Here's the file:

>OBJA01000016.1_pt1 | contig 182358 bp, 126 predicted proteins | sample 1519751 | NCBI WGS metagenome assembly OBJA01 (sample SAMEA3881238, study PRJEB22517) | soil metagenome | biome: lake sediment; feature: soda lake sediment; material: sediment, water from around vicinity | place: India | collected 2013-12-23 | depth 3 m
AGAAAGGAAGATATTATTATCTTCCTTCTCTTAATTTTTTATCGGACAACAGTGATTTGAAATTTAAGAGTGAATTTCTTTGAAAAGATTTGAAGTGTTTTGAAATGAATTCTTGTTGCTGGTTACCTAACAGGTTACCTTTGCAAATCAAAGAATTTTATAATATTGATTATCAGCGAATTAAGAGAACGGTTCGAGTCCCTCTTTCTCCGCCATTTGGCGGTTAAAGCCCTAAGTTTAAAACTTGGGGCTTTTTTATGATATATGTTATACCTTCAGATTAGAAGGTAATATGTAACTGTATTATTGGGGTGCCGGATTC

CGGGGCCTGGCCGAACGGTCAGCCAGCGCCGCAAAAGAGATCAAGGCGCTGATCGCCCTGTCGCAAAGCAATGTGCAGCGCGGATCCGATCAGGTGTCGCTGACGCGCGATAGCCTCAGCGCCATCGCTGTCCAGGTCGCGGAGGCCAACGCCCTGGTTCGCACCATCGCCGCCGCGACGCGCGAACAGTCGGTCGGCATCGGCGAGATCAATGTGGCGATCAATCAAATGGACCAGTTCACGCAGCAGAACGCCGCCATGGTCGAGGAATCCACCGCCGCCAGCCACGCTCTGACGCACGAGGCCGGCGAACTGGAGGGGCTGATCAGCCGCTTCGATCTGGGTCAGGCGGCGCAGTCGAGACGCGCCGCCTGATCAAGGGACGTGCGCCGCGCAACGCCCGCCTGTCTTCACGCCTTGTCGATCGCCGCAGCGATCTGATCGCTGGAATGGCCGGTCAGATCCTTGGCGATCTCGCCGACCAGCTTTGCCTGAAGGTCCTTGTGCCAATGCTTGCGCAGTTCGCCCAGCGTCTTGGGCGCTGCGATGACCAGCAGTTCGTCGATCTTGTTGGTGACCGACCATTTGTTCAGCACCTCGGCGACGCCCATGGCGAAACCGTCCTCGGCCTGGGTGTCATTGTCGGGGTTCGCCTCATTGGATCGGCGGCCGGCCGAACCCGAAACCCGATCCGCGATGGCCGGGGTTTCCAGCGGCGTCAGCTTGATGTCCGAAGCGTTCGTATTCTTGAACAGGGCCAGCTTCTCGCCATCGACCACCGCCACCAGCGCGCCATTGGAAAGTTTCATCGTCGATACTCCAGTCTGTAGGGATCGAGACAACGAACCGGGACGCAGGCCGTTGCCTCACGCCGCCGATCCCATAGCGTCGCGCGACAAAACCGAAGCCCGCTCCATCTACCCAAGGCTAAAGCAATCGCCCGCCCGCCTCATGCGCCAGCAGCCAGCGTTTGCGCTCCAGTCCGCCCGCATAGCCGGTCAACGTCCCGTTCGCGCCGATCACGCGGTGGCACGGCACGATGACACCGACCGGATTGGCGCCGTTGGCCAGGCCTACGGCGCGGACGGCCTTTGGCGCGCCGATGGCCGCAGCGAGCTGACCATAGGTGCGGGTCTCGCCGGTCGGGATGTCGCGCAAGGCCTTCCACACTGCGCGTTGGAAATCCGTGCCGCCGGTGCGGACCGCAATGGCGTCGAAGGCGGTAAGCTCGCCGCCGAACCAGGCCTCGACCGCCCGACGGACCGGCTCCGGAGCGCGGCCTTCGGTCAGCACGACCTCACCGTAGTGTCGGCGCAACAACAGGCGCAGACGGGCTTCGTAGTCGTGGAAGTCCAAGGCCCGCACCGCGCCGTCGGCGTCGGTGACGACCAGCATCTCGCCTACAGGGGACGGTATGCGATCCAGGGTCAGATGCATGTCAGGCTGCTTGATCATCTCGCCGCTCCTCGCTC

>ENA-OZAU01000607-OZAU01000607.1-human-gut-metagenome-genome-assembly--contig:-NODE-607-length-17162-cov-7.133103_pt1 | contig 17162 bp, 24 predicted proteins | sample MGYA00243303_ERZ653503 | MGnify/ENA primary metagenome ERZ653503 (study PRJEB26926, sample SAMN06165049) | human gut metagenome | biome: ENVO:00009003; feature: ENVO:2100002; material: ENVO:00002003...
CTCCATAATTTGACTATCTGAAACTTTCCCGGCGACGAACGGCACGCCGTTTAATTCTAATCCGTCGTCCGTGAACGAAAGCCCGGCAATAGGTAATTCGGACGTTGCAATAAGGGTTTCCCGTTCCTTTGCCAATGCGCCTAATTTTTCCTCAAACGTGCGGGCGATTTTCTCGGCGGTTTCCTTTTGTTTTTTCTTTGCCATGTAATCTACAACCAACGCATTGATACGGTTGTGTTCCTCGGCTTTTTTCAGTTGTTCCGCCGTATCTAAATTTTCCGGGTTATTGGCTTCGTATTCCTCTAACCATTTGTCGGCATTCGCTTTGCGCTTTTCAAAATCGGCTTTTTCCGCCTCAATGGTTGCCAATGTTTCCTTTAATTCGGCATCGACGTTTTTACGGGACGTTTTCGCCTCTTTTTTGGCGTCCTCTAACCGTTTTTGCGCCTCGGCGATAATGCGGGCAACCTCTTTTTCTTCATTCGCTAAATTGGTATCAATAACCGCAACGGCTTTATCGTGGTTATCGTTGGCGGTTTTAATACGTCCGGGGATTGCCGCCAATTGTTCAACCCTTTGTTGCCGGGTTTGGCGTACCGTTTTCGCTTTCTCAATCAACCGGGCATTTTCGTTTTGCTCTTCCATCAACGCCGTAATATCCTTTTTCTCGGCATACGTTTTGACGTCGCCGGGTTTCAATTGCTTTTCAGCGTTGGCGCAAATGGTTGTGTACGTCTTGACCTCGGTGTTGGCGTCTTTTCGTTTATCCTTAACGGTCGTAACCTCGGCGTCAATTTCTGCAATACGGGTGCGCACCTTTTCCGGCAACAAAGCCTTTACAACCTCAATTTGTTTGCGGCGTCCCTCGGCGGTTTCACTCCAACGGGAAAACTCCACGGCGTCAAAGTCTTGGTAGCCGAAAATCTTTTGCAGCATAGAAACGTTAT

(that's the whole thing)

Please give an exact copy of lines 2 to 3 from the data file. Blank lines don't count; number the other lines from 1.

AGAAAGGAAGATATTATTATCTTCCTTCTCTTAATTTTTTATCGGACAACAGTGATTTGAAATTTAAGAGTGAATTTCTTTGAAAAGATTTGAAGTGTTTTGAAATGAATTCTTGTTGCTGGTTACCTAACAGGTTACCTTTGCAAATCAAAGAATTTTATAATATTGATTATCAGCGAATTAAGAGAACGGTTCGAGTCCCTCTTTCTCCGCCATTTGGCGGTTAAAGCCCTAAGTTTAAAACTTGGGGCTTTTTTATGATATATGTTATACCTTCAGATTAGAAGGTAATATGTAACTGTATTATTGGGGTGCCGGATTC

CGGGGCCTGGCCGAACGGTCAGCCAGCGCCGCAAAAGAGATCAAGGCGCTGATCGCCCTGTCGCAAAGCAATGTGCAGCGCGGATCCGATCAGGTGTCGCTGACGCGCGATAGCCTCAGCGCCATCGCTGTCCAGGTCGCGGAGGCCAACGCCCTGGTTCGCACCATCGCCGCCGCGACGCGCGAACAGTCGGTCGGCATCGGCGAGATCAATGTGGCGATCAATCAAATGGACCAGTTCACGCAGCAGAACGCCGCCATGGTCGAGGAATCCACCGCCGCCAGCCACGCTCTGACGCACGAGGCCGGCGAACTGGAGGGGCTGATCAGCCGCTTCGATCTGGGTCAGGCGGCGCAGTCGAGACGCGCCGCCTGATCAAGGGACGTGCGCCGCGCAACGCCCGCCTGTCTTCACGCCTTGTCGATCGCCGCAGCGATCTGATCGCTGGAATGGCCGGTCAGATCCTTGGCGATCTCGCCGACCAGCTTTGCCTGAAGGTCCTTGTGCCAATGCTTGCGCAGTTCGCCCAGCGTCTTGGGCGCTGCGATGACCAGCAGTTCGTCGATCTTGTTGGTGACCGACCATTTGTTCAGCACCTCGGCGACGCCCATGGCGAAACCGTCCTCGGCCTGGGTGTCATTGTCGGGGTTCGCCTCATTGGATCGGCGGCCGGCCGAACCCGAAACCCGATCCGCGATGGCCGGGGTTTCCAGCGGCGTCAGCTTGATGTCCGAAGCGTTCGTATTCTTGAACAGGGCCAGCTTCTCGCCATCGACCACCGCCACCAGCGCGCCATTGGAAAGTTTCATCGTCGATACTCCAGTCTGTAGGGATCGAGACAACGAACCGGGACGCAGGCCGTTGCCTCACGCCGCCGATCCCATAGCGTCGCGCGACAAAACCGAAGCCCGCTCCATCTACCCAAGGCTAAAGCAATCGCCCGCCCGCCTCATGCGCCAGCAGCCAGCGTTTGCGCTCCAGTCCGCCCGCATAGCCGGTCAACGTCCCGTTCGCGCCGATCACGCGGTGGCACGGCACGATGACACCGACCGGATTGGCGCCGTTGGCCAGGCCTACGGCGCGGACGGCCTTTGGCGCGCCGATGGCCGCAGCGAGCTGACCATAGGTGCGGGTCTCGCCGGTCGGGATGTCGCGCAAGGCCTTCCACACTGCGCGTTGGAAATCCGTGCCGCCGGTGCGGACCGCAATGGCGTCGAAGGCGGTAAGCTCGCCGCCGAACCAGGCCTCGACCGCCCGACGGACCGGCTCCGGAGCGCGGCCTTCGGTCAGCACGACCTCACCGTAGTGTCGGCGCAACAACAGGCGCAGACGGGCTTCGTAGTCGTGGAAGTCCAAGGCCCGCACCGCGCCGTCGGCGTCGGTGACGACCAGCATCTCGCCTACAGGGGACGGTATGCGATCCAGGGTCAGATGCATGTCAGGCTGCTTGATCATCTCGCCGCTCCTCGCTC